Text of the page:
Birth of Superstar Athlete Jesse Owens 

U.S. #2496 – Owens claimed the secret to his success was that “I let my feet spend as little time on the ground as possible. From the air, fast down, and from the ground, fast up.”

Born on September 12, 1913, Jesse Owens broke several track and field records and won four Olympic gold medals. He was ranked as the greatest athlete in the history of his sport.

The youngest of ten children, Owens spent his childhood in Alabama and then Ohio. He took on various jobs as a child to help out the family, including delivering groceries, loading freight cars, and working in a shoe repair store. He discovered his passion for running at an early age, which eventually earned him national attention in high school when he tied the world record for the 100-yard dash.

Owens’ star continued to shine in college. He won a record eight individual NCAA championships. Then, on May 25, 1935, at the Big Ten Track Meet, he set three world records (long jump, 220-yard sprint, and 220-yard low hurdles) and tied a fourth (100-yard dash) in the course of just 45 minutes. It’s been called “the greatest 45 minutes ever in sport.”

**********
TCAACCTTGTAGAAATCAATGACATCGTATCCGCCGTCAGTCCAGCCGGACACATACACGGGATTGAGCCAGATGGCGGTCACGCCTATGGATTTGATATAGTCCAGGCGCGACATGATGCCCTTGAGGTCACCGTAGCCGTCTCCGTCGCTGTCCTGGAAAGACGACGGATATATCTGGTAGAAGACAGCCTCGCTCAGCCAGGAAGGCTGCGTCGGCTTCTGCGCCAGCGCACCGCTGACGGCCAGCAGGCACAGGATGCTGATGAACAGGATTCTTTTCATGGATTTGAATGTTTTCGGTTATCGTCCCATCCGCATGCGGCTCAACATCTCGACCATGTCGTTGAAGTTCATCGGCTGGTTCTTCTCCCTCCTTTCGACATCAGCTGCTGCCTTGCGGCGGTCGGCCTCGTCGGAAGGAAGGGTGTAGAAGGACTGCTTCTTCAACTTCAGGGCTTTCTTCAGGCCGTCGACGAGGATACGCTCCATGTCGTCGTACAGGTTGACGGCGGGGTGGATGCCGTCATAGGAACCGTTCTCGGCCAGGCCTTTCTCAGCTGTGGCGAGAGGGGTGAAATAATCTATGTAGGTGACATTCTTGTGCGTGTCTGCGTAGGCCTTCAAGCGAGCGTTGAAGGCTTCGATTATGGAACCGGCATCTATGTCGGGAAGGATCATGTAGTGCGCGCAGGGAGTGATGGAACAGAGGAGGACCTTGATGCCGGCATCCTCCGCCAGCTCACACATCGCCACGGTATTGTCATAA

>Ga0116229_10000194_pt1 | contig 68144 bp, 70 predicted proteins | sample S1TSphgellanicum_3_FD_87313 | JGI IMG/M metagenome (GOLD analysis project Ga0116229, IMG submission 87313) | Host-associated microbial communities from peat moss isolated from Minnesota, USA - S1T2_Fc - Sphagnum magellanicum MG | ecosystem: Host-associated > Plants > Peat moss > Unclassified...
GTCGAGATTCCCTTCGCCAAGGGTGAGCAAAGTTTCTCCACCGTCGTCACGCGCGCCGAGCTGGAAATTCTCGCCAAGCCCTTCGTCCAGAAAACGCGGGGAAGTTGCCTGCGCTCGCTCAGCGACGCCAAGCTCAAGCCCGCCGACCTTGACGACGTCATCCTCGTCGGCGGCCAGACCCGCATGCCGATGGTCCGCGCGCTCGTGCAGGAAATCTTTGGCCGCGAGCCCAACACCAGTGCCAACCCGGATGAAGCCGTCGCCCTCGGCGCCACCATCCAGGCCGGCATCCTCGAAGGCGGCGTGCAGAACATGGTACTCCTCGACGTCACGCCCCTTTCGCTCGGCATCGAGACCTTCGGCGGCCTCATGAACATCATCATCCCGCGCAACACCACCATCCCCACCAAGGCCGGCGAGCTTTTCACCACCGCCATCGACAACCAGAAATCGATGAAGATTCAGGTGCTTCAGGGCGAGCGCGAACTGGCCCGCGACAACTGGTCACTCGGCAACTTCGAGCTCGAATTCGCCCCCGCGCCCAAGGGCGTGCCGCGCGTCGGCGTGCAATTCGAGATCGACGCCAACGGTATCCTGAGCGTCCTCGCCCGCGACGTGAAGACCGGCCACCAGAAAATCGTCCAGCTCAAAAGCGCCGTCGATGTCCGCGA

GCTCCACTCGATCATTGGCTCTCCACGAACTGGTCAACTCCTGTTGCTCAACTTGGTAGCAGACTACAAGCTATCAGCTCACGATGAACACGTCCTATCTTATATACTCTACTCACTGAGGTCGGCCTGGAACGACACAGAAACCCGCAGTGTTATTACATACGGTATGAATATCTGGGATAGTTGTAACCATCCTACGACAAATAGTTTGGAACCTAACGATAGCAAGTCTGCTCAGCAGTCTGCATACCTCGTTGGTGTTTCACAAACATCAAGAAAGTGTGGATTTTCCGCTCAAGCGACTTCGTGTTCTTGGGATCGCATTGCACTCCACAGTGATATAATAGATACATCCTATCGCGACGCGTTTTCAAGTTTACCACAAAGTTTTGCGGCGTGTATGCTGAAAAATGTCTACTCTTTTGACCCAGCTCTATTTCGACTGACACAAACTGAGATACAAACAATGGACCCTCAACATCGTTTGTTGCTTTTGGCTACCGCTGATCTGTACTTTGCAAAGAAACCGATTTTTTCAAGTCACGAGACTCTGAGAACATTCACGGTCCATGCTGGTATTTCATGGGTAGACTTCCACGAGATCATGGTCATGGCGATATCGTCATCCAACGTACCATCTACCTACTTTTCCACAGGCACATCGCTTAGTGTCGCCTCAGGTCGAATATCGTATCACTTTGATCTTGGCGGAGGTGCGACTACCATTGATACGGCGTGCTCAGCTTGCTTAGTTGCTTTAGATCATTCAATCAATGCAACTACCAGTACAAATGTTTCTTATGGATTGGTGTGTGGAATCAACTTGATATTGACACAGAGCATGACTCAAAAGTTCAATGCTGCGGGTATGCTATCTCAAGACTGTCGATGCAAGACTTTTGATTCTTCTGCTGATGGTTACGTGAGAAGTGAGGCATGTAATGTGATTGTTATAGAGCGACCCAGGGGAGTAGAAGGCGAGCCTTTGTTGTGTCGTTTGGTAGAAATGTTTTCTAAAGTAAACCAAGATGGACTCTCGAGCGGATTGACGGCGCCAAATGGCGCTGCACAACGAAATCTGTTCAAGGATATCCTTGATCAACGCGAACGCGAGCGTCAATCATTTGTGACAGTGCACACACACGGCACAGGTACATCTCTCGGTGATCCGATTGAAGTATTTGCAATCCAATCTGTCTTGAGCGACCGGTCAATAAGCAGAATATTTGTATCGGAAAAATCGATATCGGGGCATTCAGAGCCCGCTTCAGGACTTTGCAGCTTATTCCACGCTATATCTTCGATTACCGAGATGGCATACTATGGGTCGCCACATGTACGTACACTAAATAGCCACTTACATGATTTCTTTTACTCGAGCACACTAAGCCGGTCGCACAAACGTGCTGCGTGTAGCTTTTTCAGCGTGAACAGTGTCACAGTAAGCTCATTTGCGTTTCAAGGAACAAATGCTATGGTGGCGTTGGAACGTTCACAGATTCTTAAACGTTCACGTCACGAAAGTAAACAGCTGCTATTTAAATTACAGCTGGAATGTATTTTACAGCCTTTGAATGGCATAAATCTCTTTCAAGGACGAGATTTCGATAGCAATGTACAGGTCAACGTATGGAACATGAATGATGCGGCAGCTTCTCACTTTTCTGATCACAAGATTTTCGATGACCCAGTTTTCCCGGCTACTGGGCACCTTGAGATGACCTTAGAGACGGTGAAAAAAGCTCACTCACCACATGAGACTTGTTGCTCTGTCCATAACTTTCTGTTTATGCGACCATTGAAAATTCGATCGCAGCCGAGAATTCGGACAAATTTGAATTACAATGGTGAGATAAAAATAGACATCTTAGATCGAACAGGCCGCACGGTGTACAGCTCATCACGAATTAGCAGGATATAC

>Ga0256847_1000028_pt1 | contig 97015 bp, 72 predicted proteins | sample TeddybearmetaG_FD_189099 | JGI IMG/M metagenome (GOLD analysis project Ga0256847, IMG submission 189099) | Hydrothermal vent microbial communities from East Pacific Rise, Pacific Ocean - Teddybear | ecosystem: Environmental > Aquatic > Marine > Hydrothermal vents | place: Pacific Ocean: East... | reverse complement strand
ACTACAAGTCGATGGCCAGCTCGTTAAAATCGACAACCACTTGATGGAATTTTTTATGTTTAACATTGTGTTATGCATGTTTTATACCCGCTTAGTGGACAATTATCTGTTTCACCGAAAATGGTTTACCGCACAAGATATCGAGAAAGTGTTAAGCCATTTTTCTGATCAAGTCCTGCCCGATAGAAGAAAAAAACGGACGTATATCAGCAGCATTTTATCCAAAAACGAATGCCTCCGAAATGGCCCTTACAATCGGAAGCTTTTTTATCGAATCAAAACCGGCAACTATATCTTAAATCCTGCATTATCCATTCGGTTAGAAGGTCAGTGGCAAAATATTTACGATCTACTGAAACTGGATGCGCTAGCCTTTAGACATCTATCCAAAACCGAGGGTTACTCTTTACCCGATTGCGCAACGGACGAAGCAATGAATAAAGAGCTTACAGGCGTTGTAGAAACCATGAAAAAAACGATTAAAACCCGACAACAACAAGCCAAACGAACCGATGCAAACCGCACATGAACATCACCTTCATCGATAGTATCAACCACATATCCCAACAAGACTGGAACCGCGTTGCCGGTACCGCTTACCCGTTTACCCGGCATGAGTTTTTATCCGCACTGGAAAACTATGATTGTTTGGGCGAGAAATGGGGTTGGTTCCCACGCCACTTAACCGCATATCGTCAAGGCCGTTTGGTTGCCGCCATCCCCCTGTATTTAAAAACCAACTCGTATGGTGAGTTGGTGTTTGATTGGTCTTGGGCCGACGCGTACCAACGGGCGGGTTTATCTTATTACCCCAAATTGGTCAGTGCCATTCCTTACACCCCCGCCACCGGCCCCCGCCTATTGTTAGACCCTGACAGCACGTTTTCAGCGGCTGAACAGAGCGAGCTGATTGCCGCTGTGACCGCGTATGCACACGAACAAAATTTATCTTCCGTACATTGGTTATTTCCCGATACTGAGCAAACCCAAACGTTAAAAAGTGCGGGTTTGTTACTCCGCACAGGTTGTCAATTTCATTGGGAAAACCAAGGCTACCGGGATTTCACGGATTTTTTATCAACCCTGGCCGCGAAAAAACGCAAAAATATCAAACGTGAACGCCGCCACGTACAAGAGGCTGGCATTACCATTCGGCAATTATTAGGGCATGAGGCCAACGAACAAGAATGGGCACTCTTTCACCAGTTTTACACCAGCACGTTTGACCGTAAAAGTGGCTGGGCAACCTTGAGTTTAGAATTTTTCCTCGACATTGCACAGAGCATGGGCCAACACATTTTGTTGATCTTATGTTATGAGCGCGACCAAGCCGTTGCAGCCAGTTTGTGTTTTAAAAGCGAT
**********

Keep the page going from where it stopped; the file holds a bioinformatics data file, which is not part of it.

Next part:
U.S. #3185j – Click this image to read more about Owens’ 1936 Olympic appearance.

The following year Owens competed in the Berlin Olympics in Germany. Nazi dictator Adolph Hitler had planned to use the games as a display of German power and superiority. Owens won four gold medals at those games, making him the most successful athlete of the competition credited with obliterating Hitler’s claims of Aryan superiority.

After the Olympics, Owens and the rest of the Olympic team were invited to compete in Switzerland. Owens declined, opting to return to the U.S. to take advantage of commercial offers he’d received. However, this upset American athletic officials who withdrew his amateur status, ending his career.

Owens was unable to formally compete for the rest of his life, though he remained connected to sports. He helped form the West Coast Baseball Association (WCBA) and was vice president of one of the teams. He toured with the team and entertained audiences between doubleheaders by racing against horses. He went on to try out other business ventures and was later a U.S. goodwill ambassador.

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  1. Thank you for this posting. It is important to remember and celebrate Jesse Owens and his achievements in the face of rising Nazi infamy.

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